MPH Elective Course Option: Environmental and Occupational Health
The Master of Public Health (MPH) program from top-ranked1 Milken Institute School of Public Health at the George Washington University allows you to customize your education by exploring six different elective tracks tailored to finding health solutions for diverse populations.
Students interested in conducting environmental research and determining how environmental and occupational exposures impact human health will find our Environmental and Occupational Health elective track particularly compelling and fulfilling academically.
Students will gain the key knowledge to identify potentially dangerous hazards where people gather, work and live — and give back to communities you care about in an immeasurable way.
Courses in Environmental and Occupations Health are designed to give students in-depth understanding of the diversity and complexities of environmental factors that impact different communities, from lack of clean water to globally-spread diseases.
With MPH@GW, you will complete 16 elective credits. If you are interested in environmental and occupational health research methods, consider choosing the following elective courses to match your professional goals and curiosity:
- Global Environmental and Occupational Health (PUBH 6128)
- Global Water, Sanitation and Hygiene Programs (PUBH 6132)
- Social Change and Climate Change (PUBH 6133)
- Researching Climate Change and Public Health (PUBH 6135)
- Intro to Environmental and Occupational Epidemiology (PUBH 6136)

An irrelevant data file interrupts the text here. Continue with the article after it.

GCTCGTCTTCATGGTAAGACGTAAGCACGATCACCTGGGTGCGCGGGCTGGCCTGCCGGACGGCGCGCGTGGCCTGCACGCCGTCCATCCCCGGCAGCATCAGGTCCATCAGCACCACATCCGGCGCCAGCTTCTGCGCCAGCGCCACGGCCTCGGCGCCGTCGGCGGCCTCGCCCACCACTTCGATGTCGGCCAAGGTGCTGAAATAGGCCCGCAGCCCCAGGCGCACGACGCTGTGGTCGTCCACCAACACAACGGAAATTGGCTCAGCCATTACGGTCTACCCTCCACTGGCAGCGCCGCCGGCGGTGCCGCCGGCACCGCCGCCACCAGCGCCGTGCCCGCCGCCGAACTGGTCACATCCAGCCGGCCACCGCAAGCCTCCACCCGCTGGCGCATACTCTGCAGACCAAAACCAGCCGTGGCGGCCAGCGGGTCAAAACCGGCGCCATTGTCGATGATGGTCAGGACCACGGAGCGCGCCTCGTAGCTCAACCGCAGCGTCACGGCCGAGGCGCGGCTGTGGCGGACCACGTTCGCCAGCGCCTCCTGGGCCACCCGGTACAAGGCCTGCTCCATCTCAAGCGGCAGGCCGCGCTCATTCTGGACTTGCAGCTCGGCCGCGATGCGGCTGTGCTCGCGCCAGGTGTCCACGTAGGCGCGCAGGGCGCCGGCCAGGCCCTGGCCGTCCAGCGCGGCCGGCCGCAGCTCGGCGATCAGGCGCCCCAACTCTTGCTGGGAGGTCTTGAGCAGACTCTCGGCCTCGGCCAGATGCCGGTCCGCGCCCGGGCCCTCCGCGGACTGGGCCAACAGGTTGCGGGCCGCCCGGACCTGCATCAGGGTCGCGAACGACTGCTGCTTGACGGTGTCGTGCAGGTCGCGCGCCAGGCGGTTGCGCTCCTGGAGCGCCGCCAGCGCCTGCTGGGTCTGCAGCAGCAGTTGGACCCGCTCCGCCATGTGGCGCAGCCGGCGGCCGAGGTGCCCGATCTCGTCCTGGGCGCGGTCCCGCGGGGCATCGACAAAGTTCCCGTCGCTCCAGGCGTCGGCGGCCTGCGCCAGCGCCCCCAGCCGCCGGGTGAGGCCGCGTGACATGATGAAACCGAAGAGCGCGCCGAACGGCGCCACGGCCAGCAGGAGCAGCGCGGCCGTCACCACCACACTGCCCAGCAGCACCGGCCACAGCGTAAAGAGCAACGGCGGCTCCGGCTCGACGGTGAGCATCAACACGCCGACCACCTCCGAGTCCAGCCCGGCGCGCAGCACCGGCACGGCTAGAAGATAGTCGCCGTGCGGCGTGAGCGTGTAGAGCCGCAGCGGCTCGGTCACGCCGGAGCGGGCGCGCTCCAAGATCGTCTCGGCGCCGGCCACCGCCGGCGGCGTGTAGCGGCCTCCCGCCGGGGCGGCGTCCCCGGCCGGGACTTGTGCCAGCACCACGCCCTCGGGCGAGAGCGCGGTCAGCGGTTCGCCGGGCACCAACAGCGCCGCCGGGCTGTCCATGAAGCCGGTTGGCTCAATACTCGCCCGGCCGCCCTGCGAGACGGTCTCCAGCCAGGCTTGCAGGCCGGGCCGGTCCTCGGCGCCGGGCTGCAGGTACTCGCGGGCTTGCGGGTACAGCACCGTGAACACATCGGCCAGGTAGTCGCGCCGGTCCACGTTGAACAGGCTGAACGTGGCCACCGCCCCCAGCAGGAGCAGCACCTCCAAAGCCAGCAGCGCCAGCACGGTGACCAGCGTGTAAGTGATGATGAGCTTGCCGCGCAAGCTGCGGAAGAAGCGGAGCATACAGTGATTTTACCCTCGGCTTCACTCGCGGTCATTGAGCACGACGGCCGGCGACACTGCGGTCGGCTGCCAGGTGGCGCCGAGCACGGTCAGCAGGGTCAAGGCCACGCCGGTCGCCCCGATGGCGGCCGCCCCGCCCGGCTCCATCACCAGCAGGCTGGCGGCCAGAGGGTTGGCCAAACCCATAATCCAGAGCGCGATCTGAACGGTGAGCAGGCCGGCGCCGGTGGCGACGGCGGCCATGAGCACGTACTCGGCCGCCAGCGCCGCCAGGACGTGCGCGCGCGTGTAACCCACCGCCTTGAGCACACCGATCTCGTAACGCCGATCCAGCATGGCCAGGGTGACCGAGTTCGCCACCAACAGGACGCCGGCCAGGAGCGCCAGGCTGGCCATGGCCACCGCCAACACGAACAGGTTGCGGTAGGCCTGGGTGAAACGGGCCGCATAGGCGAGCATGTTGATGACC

- Microbiomes and Microbial Ecology in Public Health (PUBH 6146)
What Can I Do with Environmental and Occupational Health?
Every community interacts with their environment in a multitude of ways, from elemental exposures in work environments to air quality in their city. An online MPH with an emphasis on environmental and occupational health enables graduates to work in several public health areas that could benefit from their attention and expertise. Your advanced degree can make a global impact and be used in several areas:
- Environmental sustainability: Research andprovide preventative measures to ensure healthy water, food, air, consumer products and home environments, and examine the effects of climate disruption and contamination.
- Infectious diseases: Help reduce the spread of disease and the emergence of antibiotic-resistant bacteria by improving sanitation systems nation and worldwide.
- Occupational health: Focus on the health and safety of workers across countless work environments, highlighting especially vulnerable environments, like auto, construction and food production industries.
- Risk science and policy: Translate scientific discoveries in view of promoting better health choices for and by the public.
- Social and community dimensions: Discover and share the social factors that contribute to better quality of life and overall health by studying the relationships between communities and environments.
Career Outlook for Environmental Scientists
Employment for environmental scientists is projected to grow eight percent from 2020 to 2030.2 Environmental scientists and specialists work in a variety of settings, including management, scientific, and technical consulting services, state and local government, and laboratories.
When you graduate from GW’s CEPH-accredited program, you’ll be ready to bring meaningful change to natural and human-made environments, impacting human health in your community and around the globe.
1 Best Public Health School, U.S. News and World Report. Accessed November 2021.
2 Environmental Scientists and Specialists, U.S. Bureau of Labor Statistics. Accessed November 2021.